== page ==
The 590-foot Swiss Re building is an eye-catching structure even in a city like London. “The Gherkin”, as it’s sometimes called, sits on the site of the Baltic Exchange, which was badly damaged by an IRA bomb in 1992 and eventually demolished in 1998. The nearby church of St Ethelburga, which survived both the Great Fire and the Blitz of WWII, was destroyed in 1993 by a bomb. Today, the new church has become a centre for peace and reconciliation, which is open to visitors on Fridays. In 1607 Henry Hudson, of Hudson River fame, and the crew of the Hopewell took their final communion here before setting off to find the North-West passage to India.
In an island in the middle of The Strand near The Royal Courts of Justice and Twinings Tea Shop sits the Church of St Clement Danes. Destroyed during the Blitz, the church was given to the RAF in the 1950s and commemorates the 120,000 Air Force personnel who died during the conflict. Though not the St Clement’s church mentioned in the nursery rhyme, the church bells play “Oranges and Lemons” at various times of the day.
A further 100 yards towards the City is found the Temple Church, built by the Knights Templar. The Church is in two parts: the Round and the Chancel. The Round Church was consecrated in 1185 by the patriarch of Jerusalem. Its recent publicity in relation to the Da Vinci Code has meant more visitors to this church, but it’s still an incredible oasis of calm not fifty yards from the busy streets. A column outside the church marks the point where the Great Fire of London was finally extinguished. Atop the column is a small statue of two knights riding a horse, showing that the Templars couldn’t always afford to own a horse and had to share. Nearby is the Inner Temple Hall, where Mahatma Gandhi studied in the late 1880s.
Visitors to the Victoria and Alberta Museum or Natural History Museum in South Kensington should make sure to visit The Brompton Oratory, which is also close to Harrods. The Oratory was built in 1884 and thus became the first Catholic Church to be built in England after the Reformation. The style is Italianate Baroque and is an exact imitation of the Gesu church in Rome. Some beautiful, exported genuine Italian fittings predate the building. A colourful ceiling curves up a dome that’s 50 metres in diameter.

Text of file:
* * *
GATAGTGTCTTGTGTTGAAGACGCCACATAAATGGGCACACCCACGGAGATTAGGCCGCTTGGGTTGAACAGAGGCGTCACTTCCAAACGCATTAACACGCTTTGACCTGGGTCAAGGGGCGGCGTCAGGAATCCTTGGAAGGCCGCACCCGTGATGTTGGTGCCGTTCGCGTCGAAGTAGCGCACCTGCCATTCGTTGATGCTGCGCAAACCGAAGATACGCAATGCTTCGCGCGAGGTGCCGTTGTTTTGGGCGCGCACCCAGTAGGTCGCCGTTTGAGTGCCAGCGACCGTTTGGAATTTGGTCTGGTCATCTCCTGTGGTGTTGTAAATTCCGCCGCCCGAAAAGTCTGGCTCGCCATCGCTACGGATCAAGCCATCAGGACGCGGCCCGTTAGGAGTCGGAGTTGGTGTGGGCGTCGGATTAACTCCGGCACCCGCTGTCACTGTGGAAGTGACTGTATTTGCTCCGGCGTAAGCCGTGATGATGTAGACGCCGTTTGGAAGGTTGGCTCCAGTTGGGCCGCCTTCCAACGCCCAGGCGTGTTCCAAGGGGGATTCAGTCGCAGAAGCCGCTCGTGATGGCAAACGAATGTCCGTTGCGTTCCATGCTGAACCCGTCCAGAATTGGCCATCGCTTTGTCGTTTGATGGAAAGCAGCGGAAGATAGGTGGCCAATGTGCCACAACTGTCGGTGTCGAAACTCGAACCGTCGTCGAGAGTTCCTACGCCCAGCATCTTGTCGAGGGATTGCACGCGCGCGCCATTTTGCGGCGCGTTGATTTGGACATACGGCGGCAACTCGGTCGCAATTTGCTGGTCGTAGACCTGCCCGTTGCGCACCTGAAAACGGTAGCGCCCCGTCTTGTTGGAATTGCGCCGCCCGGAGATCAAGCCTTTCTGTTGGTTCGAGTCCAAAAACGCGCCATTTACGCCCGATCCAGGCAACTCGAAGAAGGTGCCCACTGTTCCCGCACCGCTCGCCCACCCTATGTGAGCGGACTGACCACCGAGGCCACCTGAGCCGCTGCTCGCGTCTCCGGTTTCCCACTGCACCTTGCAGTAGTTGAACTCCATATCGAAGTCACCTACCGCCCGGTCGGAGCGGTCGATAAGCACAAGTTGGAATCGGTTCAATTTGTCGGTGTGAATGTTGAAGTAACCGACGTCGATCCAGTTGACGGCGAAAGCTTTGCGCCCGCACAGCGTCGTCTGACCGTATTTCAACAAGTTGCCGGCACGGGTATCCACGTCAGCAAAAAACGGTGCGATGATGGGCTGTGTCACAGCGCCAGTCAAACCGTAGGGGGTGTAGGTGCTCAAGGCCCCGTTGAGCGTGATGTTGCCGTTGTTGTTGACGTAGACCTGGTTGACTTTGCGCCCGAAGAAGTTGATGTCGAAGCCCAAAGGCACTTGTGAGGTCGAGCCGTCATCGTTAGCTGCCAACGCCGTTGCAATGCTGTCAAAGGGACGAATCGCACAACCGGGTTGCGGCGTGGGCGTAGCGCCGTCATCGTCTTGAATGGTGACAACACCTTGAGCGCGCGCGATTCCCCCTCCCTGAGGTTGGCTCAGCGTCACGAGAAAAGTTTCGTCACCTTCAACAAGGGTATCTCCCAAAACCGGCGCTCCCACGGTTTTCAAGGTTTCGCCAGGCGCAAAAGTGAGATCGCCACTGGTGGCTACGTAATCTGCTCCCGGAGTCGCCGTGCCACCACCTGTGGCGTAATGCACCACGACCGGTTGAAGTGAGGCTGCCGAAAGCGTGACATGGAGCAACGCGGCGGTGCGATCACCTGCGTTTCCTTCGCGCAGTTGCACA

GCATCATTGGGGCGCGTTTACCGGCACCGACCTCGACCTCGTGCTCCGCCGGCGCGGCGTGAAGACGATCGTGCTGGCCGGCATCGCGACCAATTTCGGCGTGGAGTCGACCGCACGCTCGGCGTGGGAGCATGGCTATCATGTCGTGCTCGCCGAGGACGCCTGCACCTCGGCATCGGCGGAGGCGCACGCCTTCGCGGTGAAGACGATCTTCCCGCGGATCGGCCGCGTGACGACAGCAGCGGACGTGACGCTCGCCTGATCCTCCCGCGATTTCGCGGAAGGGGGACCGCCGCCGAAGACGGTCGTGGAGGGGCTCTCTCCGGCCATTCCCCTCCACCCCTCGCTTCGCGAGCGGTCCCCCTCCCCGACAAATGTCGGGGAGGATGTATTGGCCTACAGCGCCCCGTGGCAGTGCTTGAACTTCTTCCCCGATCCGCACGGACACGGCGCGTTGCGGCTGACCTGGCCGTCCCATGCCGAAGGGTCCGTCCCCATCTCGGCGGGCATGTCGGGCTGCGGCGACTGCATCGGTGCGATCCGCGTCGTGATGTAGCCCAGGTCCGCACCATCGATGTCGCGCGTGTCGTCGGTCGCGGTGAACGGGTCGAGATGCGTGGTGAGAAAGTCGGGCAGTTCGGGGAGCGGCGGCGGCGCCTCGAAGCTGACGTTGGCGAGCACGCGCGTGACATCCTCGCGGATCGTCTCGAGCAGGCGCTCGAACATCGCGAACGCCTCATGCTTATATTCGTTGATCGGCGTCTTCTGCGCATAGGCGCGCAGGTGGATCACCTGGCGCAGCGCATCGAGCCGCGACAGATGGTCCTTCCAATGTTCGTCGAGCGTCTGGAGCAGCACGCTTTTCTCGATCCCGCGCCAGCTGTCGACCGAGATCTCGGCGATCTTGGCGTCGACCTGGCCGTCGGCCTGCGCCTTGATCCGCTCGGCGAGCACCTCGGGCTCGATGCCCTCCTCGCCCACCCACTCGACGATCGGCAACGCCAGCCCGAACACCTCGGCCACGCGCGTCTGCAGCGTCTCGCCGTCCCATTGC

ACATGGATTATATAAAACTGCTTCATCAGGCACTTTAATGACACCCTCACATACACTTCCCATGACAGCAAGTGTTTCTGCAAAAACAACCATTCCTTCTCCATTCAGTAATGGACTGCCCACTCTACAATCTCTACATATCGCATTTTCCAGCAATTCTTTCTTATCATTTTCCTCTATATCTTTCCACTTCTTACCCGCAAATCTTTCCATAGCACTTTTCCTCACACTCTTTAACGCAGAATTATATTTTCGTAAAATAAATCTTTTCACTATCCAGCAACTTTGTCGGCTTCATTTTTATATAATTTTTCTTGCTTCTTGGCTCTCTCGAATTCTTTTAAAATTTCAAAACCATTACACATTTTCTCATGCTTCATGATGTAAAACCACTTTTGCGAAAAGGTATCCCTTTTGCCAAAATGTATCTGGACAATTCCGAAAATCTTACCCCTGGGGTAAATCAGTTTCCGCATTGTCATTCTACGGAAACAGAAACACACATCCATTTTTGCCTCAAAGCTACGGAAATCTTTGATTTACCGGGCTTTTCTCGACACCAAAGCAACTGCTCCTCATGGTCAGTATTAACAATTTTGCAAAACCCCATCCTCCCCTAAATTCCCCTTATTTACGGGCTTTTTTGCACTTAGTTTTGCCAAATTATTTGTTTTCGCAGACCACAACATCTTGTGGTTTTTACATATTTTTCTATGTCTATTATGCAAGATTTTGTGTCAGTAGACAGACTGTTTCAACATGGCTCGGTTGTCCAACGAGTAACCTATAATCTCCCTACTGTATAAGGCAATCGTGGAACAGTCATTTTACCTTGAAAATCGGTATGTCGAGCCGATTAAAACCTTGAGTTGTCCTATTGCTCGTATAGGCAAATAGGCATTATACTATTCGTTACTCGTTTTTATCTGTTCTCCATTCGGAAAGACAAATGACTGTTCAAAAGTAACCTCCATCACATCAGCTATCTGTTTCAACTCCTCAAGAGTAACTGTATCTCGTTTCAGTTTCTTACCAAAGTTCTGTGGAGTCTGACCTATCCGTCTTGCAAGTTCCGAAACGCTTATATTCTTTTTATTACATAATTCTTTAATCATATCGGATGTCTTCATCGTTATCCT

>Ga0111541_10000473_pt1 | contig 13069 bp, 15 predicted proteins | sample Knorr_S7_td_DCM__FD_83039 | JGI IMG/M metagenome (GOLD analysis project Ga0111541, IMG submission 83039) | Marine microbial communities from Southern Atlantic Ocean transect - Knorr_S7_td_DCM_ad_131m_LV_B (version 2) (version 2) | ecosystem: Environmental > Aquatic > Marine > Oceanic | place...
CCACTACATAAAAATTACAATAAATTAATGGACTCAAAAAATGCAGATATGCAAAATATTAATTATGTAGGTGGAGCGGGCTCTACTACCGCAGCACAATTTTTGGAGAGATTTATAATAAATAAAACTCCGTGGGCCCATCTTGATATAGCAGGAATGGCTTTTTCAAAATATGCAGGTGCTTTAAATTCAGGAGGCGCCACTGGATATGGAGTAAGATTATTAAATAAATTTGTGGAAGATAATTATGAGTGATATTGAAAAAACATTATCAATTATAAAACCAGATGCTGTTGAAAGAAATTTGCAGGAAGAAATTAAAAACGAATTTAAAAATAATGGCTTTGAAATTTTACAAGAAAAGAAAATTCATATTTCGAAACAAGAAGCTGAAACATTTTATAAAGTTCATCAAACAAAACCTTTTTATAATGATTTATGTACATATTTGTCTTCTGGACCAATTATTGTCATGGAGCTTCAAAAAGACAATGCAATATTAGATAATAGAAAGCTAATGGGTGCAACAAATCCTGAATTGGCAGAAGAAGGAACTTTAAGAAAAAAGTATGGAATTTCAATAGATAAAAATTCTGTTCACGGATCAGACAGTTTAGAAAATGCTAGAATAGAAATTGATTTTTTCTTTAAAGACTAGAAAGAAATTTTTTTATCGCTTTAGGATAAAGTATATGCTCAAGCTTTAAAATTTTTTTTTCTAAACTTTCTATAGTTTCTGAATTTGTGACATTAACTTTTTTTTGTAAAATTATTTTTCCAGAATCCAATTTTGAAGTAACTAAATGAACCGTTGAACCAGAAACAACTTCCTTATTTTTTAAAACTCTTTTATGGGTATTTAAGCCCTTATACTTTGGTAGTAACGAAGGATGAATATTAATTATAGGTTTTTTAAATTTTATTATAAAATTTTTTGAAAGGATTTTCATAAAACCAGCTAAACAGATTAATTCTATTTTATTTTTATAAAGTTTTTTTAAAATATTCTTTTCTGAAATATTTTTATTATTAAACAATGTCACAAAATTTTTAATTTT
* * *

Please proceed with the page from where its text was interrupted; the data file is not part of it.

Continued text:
Dixe Wills set off on a pilgrimage round Britain in search of diminutive places of worship. Here he picks 10 of the most unusual, from a chapel built by prisoners of war in the Orkneys to a plywood labour of love in a Norfolk garden
The prettiest church in Ohrid can be found by the lake and dates from the 13th Century. The church of Sveti Jovan at Kaneo sits on a promontory above Lake Ohrid, from where you can see most of the lake and a lot of the lakeshore. In one direction there are boats, restaurants, and the waterfront of the town of Ohrid, and in the other trees overhang the clear azure waters.
It’s a peaceful, contemplative place. As I sat under a tree and stared into the waters to a depth of about six metres, a calmness descended on my mind as the sunlight reflected off the water and patterns played on the stones, rocks, and fish at the bottom. I could just imagine a monk sitting here and finding much spiritual fulfilment from the view I had, because I know that nothing much has changed in this place for hundreds of years, except for the fish. There is a clearness and a cleanness to the light that reminds me of the Greek light found in their Mediterranean islands.